Buckle up.

roller coaster

So what am I thankful for this ninth day of November? I’m thankful for the job interview I have tomorrow (more on that to come) and as always, I’m glad for the fact that I get to take this ride with My G.

All the Times of Me

We sang my first favorite hymn today. Most of the songs we sang in church when I was little were pretty quiet and didn’t have much meaning to me. Honestly, as a kid I thought they were all pretty boring. “Down At the Cross” has such an upbeat melody to it and is so easy to learn that I was able to remember the lines and the melody quickly. I sang it loud, and often.  As I sat on the swingset in the yard, as I cleaned my room – my poor mother.  Only today did I realize that the song is categorized under “suffering, loss, blood” in our church hymnbook (but not in the one I have from our old church).

Singing it in the midst of my church family, I could feel all the versions of me singing this same song. The childhood me, swinging in the air. The new-Mom me, singing it to my babies because it was the only song I could think of.  The slightly-crazed me, waiting for the end of another deployment and needing something familiar to hum. And now, the me who stands at the brink of so many changes.

Standing there, the child/the girl/the woman all together and repeating those familiar lines, I felt a sense of peace and even warmth towards the past and present versions of myself. A kindness and even forgiving feeling, letting go of past mistakes and various screw-ups. And I realized anew that this is what the song is about – we are washed in that forgiveness, we are loved despite ourselves, and we are to feel joy in the midst of what might seem categorically to be a tragedy. This is what God offers us.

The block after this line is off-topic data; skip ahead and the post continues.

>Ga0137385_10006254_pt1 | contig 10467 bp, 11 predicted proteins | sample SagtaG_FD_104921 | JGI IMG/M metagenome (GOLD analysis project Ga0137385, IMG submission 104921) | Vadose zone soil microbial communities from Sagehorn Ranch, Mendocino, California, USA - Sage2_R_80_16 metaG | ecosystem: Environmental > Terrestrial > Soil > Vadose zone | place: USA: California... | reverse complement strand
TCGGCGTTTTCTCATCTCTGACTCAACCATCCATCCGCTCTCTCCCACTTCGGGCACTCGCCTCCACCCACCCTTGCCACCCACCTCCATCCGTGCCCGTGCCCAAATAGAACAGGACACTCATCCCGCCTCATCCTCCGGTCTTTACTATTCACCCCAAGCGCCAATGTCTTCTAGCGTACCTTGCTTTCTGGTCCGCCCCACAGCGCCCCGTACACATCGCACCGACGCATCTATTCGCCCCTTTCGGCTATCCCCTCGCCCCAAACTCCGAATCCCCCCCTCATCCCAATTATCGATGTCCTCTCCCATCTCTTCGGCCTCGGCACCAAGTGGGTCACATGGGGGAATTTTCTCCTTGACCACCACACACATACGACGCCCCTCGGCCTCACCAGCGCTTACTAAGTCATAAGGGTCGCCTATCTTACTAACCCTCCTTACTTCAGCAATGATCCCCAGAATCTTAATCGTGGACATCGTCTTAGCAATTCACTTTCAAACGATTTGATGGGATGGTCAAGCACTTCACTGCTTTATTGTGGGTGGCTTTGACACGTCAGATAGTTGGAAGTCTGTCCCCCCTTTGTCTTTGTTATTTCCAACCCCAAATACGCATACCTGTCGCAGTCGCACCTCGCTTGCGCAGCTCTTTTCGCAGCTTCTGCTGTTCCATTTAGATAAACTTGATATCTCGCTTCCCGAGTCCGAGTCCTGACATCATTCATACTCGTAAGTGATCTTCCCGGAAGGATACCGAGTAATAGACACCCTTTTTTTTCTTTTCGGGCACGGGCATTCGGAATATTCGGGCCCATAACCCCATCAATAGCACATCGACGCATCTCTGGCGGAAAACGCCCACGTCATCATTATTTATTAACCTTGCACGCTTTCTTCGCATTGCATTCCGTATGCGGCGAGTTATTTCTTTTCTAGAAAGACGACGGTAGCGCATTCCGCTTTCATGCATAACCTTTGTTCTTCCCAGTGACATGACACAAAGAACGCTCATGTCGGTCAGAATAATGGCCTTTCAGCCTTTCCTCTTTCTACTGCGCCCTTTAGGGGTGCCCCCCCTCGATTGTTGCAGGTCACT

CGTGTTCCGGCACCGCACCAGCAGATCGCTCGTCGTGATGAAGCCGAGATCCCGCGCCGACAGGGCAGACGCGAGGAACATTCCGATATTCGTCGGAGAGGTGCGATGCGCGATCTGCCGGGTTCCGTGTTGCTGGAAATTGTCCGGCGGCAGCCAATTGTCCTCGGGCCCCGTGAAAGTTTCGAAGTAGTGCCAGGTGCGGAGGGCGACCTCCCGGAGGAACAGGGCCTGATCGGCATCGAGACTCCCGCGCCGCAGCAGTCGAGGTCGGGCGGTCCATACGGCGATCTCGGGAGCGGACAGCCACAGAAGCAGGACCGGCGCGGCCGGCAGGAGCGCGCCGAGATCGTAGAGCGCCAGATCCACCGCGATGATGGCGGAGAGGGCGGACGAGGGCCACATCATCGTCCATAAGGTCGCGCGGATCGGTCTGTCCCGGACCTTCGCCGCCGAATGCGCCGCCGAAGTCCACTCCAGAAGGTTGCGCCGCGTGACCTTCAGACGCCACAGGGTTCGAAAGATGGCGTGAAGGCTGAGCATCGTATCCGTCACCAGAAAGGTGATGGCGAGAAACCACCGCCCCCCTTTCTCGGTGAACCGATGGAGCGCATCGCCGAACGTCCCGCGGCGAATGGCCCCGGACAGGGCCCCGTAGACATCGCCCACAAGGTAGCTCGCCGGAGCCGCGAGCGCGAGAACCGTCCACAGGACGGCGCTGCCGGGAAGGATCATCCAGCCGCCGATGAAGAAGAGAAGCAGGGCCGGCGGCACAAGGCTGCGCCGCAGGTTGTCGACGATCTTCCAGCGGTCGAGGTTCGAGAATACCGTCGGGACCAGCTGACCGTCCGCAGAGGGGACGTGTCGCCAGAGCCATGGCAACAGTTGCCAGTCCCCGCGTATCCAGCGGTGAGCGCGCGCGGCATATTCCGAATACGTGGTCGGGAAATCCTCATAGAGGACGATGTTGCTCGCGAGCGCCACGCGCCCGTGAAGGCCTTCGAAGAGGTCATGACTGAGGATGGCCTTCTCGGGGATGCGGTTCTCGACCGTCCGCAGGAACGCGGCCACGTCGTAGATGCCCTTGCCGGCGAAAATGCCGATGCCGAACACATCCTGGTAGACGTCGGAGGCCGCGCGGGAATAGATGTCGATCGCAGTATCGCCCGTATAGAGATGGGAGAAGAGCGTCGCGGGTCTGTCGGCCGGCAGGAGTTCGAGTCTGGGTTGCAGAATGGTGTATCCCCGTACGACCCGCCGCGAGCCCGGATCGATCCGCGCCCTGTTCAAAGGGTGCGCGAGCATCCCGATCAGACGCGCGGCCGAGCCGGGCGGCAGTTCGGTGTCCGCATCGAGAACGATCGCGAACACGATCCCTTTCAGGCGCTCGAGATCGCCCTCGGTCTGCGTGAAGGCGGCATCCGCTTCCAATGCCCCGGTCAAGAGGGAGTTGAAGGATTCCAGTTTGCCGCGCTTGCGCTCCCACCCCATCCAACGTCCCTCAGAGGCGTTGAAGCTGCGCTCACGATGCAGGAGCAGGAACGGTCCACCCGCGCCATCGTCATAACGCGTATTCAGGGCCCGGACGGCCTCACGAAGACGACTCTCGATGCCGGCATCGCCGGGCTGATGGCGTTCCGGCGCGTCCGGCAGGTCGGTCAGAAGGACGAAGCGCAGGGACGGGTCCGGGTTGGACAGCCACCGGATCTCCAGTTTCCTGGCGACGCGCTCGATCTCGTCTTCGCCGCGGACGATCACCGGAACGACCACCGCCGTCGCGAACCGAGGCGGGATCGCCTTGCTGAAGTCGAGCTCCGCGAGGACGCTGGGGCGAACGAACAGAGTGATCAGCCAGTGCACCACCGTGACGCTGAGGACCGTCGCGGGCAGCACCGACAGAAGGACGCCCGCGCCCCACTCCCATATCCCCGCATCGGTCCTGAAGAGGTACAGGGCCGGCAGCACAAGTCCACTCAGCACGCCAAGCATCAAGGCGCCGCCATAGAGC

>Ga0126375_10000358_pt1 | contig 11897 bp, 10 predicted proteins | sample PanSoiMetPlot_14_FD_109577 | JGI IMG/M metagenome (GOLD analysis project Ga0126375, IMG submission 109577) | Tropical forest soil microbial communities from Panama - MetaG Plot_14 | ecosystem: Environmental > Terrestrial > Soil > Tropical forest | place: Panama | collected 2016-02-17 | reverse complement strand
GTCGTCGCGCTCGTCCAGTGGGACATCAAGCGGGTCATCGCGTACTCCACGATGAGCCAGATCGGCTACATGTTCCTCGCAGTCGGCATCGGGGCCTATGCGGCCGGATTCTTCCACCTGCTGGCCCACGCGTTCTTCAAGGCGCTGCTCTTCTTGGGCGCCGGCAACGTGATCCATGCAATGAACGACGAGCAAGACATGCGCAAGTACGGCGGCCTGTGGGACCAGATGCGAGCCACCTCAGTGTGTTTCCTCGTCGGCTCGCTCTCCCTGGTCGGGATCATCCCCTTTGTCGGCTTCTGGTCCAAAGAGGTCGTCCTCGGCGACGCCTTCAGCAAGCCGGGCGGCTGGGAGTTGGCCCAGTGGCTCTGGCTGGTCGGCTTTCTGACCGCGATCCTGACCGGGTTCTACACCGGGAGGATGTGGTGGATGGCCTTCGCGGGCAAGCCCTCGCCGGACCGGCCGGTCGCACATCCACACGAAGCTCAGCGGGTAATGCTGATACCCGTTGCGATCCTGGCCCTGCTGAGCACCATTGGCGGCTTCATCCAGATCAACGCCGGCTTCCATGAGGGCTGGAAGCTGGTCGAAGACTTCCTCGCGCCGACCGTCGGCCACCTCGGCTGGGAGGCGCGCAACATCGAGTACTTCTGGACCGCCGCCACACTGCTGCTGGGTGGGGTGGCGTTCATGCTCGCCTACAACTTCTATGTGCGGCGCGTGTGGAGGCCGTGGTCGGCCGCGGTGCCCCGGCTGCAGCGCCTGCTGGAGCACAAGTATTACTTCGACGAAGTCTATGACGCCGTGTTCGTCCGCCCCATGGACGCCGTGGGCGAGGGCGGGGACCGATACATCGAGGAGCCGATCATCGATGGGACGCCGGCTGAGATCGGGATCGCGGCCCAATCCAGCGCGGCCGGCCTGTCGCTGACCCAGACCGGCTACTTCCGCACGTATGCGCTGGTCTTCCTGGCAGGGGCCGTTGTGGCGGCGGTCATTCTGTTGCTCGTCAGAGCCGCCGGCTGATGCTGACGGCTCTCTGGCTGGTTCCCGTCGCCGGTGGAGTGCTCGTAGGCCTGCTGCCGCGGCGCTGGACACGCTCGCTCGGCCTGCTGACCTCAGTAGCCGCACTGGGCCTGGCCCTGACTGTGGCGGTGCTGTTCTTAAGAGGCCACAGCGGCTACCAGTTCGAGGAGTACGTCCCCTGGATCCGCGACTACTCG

So what am I thankful for, this eighth day of November?  Today I give thanks for Mrs. Janie Quincey, who chooses our songs for us each week and plays them so well. And I give thanks for the message that I heard, singing between the lines.

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Glory to His name…

Accepting the Glitch

I was supposed to be at an event today, sharing my love for essential oils and hopefully making some money for the holidays. I had things pretty well planned in my head, down to table decorations and the sugar lip scrub I’d make.

It didn’t work out. I wasn’t able to go, for a variety of reasons, and I wasn’t able to find someone to go in my stead. All day I have felt a vague, niggling unease, like I’d forgotten something or as though I were playing hooky.  I felt like I was letting someone down, and honestly that someone may very well have been me.

So mainly I am writing this for myself – get over it.

Sometimes, despite good intentions and the best-laid plans, a decision is made that this particular opportunity isn’t the right one to take. Or situations arise that make the opportunity impossible, or at least a bad fit. Illness, accident, husband’s duty schedule, finances, other options – there are as many reasons for plans to change as there are freckles on my arms. And I am a very freckly person.

Any time that I take second-guessing my choice about today, or any other event that might not end up being a good fit for me or my family, is time that is stolen. It is time that I could use building this blog. It is time I could use developing a business model, or filling out job applications, or brushing up my skills. It is time I could use watching a movie with my family, and cherishing our moments together. Time is already finite, and when plans change and a block opens up for other options – I am not going to spend that block of time fretting about what I could or should have been doing during it.

Sometimes we have to shift our personal lives to make room for our professional goals or obligations, at differing levels of success and benefit. Sometimes we have to shift our professional plans when our personal lives take priority. Neither is all good nor all bad.